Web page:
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Sometimes we experience confusion where the north or south is especially when we are lying down or just awoken from sleep. Do astronauts experience something similar in space? If so, how do they overcome it?

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  • $\begingroup$ If you're standing on any habitable part of the Earth, then "East" is approximately the direction in which you see the rising Sun. Other compass points can be figured out from that. But what do you suppose "East" would mean to an astronaut "floating in space?" $\endgroup$ – Solomon Slow Jun 14 '19 at 13:36
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    $\begingroup$ Orientation on the space station is port (left), starboard (right), ram (forward), wake (aft), zenith (up), and nadir (down). $\endgroup$ – Paul Jun 14 '19 at 13:57
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Yes - disorientation is incredibly common. Almost all astronauts suffer this to a greater or lesser degree. For the most extreme end of this, read about Jake Garn...

The preferred solution is to do nothing - and simply adapt naturally over the first few days in space, however when in space suits, in order to avoid the extra danger vomiting in a space suit can cause, dimenhydrate transdermal patches are used.

In terms of identifying where they are, the simple solution is to look out the window, however this actually tends to increase motion sickness in space (opposite to being in a vehicle on Earth or at sea, where looking out the window helps settle things) so this is avoided in the first week or so.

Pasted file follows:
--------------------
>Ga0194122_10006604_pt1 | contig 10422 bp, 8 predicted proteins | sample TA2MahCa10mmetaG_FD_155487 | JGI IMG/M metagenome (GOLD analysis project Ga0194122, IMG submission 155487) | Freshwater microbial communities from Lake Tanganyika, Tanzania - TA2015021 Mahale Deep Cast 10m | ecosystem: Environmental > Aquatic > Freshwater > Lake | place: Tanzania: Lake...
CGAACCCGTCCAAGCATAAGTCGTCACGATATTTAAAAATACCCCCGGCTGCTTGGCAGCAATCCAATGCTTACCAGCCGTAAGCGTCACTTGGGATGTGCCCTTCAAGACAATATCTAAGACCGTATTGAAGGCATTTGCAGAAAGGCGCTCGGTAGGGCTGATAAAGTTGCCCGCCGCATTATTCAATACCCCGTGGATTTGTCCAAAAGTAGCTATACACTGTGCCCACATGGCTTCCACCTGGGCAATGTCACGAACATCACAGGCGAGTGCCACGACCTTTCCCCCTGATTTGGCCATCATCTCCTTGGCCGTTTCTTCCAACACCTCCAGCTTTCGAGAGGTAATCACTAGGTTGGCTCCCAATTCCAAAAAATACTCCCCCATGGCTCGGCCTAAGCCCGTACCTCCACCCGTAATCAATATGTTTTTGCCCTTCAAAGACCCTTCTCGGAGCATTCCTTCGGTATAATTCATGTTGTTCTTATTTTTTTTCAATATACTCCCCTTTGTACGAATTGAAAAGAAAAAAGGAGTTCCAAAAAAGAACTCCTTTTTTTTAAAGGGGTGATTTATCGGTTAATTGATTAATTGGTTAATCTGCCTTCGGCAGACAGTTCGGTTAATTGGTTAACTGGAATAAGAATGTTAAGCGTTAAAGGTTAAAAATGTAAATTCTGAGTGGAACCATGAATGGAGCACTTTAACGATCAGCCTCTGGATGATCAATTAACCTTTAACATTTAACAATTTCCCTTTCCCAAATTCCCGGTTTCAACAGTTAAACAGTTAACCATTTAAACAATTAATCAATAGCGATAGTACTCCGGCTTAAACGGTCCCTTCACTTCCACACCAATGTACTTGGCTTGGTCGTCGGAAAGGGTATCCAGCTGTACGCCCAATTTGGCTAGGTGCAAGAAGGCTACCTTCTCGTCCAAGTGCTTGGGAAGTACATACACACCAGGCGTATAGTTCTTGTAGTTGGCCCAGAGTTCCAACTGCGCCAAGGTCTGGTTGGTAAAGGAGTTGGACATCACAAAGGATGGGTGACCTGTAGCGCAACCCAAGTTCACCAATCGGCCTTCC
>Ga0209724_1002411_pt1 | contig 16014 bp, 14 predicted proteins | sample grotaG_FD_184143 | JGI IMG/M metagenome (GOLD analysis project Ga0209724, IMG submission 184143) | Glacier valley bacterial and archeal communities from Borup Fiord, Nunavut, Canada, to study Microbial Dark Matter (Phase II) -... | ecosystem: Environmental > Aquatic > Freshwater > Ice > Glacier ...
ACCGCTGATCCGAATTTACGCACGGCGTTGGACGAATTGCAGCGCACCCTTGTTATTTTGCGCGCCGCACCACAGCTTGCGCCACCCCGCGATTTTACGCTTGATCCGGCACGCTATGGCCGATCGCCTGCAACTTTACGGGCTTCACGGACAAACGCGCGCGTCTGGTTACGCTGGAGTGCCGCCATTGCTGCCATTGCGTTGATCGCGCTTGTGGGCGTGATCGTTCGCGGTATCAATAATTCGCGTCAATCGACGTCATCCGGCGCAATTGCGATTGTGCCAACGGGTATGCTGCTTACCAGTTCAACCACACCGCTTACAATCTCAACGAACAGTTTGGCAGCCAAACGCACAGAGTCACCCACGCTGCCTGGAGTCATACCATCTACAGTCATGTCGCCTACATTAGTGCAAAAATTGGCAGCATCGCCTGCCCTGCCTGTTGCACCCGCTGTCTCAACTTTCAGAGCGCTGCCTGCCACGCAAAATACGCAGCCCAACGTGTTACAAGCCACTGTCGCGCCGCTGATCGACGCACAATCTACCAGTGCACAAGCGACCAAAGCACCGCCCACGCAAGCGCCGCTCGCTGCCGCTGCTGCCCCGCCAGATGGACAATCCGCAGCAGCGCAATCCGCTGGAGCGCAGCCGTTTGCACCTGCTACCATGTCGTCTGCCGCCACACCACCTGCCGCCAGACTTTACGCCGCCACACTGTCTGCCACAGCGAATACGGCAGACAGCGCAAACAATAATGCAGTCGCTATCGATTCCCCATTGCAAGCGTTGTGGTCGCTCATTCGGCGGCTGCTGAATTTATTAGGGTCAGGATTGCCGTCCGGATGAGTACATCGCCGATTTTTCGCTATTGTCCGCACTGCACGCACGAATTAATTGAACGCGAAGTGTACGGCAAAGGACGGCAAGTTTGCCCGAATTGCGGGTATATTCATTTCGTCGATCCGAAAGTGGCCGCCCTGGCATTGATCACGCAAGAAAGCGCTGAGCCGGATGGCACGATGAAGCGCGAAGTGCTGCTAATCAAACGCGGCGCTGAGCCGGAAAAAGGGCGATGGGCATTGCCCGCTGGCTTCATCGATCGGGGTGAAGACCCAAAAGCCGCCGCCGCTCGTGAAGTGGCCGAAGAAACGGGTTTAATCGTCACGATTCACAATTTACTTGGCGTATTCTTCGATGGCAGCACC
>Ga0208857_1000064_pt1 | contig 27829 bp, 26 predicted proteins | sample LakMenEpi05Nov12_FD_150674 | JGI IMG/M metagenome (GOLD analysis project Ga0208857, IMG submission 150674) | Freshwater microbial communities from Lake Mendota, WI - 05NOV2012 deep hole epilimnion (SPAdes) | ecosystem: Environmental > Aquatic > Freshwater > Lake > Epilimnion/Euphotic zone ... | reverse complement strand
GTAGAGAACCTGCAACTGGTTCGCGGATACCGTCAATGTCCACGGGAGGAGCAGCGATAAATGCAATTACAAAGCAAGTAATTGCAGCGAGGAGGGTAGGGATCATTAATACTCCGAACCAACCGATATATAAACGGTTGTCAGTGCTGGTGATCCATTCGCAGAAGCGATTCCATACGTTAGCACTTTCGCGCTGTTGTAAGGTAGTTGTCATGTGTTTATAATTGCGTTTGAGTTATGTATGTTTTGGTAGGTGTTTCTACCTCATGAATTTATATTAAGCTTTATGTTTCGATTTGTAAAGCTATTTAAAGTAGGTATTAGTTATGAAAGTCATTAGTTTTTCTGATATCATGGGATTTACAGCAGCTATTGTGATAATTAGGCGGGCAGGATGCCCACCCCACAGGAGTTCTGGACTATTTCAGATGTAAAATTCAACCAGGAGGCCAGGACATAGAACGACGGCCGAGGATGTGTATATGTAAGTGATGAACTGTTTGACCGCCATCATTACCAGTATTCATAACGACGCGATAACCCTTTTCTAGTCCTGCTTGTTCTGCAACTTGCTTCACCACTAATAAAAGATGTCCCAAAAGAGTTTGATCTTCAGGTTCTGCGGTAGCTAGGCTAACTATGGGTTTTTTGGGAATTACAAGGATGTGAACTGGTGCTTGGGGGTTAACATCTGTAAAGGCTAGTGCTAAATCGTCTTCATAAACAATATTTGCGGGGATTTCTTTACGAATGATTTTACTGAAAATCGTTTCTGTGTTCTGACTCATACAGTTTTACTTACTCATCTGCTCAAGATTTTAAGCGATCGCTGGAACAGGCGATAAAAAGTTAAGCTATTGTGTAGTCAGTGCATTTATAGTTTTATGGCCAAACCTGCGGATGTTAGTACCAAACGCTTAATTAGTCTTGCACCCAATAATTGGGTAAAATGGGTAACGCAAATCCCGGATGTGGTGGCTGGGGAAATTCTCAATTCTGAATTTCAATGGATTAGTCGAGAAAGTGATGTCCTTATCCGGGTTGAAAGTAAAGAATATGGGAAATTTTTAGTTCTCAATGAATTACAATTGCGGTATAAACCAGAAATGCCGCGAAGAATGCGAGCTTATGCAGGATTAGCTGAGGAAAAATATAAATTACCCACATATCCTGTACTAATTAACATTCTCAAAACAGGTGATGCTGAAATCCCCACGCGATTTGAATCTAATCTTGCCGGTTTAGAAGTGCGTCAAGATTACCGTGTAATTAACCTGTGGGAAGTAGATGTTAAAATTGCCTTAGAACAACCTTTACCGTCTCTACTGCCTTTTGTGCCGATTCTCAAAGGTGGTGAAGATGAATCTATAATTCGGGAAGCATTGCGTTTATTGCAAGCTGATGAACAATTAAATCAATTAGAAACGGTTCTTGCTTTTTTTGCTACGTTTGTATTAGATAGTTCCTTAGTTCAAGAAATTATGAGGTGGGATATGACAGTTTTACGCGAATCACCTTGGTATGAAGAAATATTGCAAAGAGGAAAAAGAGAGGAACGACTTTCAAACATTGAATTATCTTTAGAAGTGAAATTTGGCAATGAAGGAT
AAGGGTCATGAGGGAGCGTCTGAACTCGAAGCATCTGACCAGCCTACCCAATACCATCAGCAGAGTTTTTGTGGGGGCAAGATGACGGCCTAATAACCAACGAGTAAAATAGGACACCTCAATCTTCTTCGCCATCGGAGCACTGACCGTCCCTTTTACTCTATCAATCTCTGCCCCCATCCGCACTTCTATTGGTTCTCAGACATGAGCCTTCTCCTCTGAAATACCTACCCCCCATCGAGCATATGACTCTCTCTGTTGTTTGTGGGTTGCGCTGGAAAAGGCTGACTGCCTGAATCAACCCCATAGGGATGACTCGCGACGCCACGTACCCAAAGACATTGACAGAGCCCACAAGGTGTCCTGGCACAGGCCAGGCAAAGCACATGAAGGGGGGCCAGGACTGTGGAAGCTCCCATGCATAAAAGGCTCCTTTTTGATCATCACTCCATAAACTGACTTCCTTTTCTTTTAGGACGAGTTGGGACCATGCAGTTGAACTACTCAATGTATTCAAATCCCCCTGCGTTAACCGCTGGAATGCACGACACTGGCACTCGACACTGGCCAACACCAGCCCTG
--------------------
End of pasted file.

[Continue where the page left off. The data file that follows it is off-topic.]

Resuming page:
In reality, directions in the ISS are all relative to the main axis of the ISS, and external directions are only really relevant in terms of looking at the Earth, or tracking incoming craft.

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  • $\begingroup$ Notably, one's immunity from vertigo or motion sickness as a jet pilot appears not to be a useful indicator of one's immunity or susceptibility to space sickness. Jake Garn had been a hot-shot jet pilot before he became a senator, and was hot to go into space, using his position on the committee that funds NASA to get his ride on the Space Shuttle. He was so space-sick during that trip that he established the astronauts' unofficial unit of space-sickness: the Garn. A person with one Garn of space-sickness is so sick they are essentially disabled. $\endgroup$ – Tom Spilker Jun 14 '19 at 19:07
  • $\begingroup$ @Tom - if you follow that link about Jake Garn... :-) $\endgroup$ – Rory Alsop Jun 15 '19 at 11:13
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Compass directions, North, etc are Earth based references. Once you leave the Earth they have little meaning to a person in space ship.

Think of it from a slightly different perspective. If you are standing on the moon, would East or West on the Earth help you navigate? No because you would be interested in Lunar (the Moon) directions. You can only travel towards Lunar North, etc.

The same applies in a spaceship or spacestation. Navigation is defined by the body you are on. Earth, ISS, Moon, Mars, etc.

Related What are these orientations called in orbit?

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    $\begingroup$ I think the essence of the OP’s question is clear and valid: Do astronauts experience disorientation while floating in space. $\endgroup$ – Paul Jun 14 '19 at 14:29
  • $\begingroup$ Thanks! I greatly appreciate your answers. $\endgroup$ – unknownMe Jun 14 '19 at 23:36

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